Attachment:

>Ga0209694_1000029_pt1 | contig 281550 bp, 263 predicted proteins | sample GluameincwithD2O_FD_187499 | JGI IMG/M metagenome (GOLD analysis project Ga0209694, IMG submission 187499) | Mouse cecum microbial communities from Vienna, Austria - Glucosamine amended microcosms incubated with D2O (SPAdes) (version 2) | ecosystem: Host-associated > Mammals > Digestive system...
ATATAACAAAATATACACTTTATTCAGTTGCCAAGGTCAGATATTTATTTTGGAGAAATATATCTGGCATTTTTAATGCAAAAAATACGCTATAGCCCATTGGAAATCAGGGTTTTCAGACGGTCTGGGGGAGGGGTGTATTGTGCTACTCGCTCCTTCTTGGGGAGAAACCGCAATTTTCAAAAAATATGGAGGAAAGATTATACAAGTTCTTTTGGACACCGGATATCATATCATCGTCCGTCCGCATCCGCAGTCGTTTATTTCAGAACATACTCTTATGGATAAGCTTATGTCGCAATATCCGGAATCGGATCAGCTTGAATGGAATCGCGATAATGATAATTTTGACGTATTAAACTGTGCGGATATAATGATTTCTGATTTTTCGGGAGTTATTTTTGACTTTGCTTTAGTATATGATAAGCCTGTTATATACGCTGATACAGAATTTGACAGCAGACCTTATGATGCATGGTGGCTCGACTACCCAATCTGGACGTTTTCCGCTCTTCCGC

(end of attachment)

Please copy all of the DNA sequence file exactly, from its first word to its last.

>Ga0209694_1000029_pt1 | contig 281550 bp, 263 predicted proteins | sample GluameincwithD2O_FD_187499 | JGI IMG/M metagenome (GOLD analysis project Ga0209694, IMG submission 187499) | Mouse cecum microbial communities from Vienna, Austria - Glucosamine amended microcosms incubated with D2O (SPAdes) (version 2) | ecosystem: Host-associated > Mammals > Digestive system...
ATATAACAAAATATACACTTTATTCAGTTGCCAAGGTCAGATATTTATTTTGGAGAAATATATCTGGCATTTTTAATGCAAAAAATACGCTATAGCCCATTGGAAATCAGGGTTTTCAGACGGTCTGGGGGAGGGGTGTATTGTGCTACTCGCTCCTTCTTGGGGAGAAACCGCAATTTTCAAAAAATATGGAGGAAAGATTATACAAGTTCTTTTGGACACCGGATATCATATCATCGTCCGTCCGCATCCGCAGTCGTTTATTTCAGAACATACTCTTATGGATAAGCTTATGTCGCAATATCCGGAATCGGATCAGCTTGAATGGAATCGCGATAATGATAATTTTGACGTATTAAACTGTGCGGATATAATGATTTCTGATTTTTCGGGAGTTATTTTTGACTTTGCTTTAGTATATGATAAGCCTGTTATATACGCTGATACAGAATTTGACAGCAGACCTTATGATGCATGGTGGCTCGACTACCCAATCTGGACGTTTTCCGCTCTTCCGC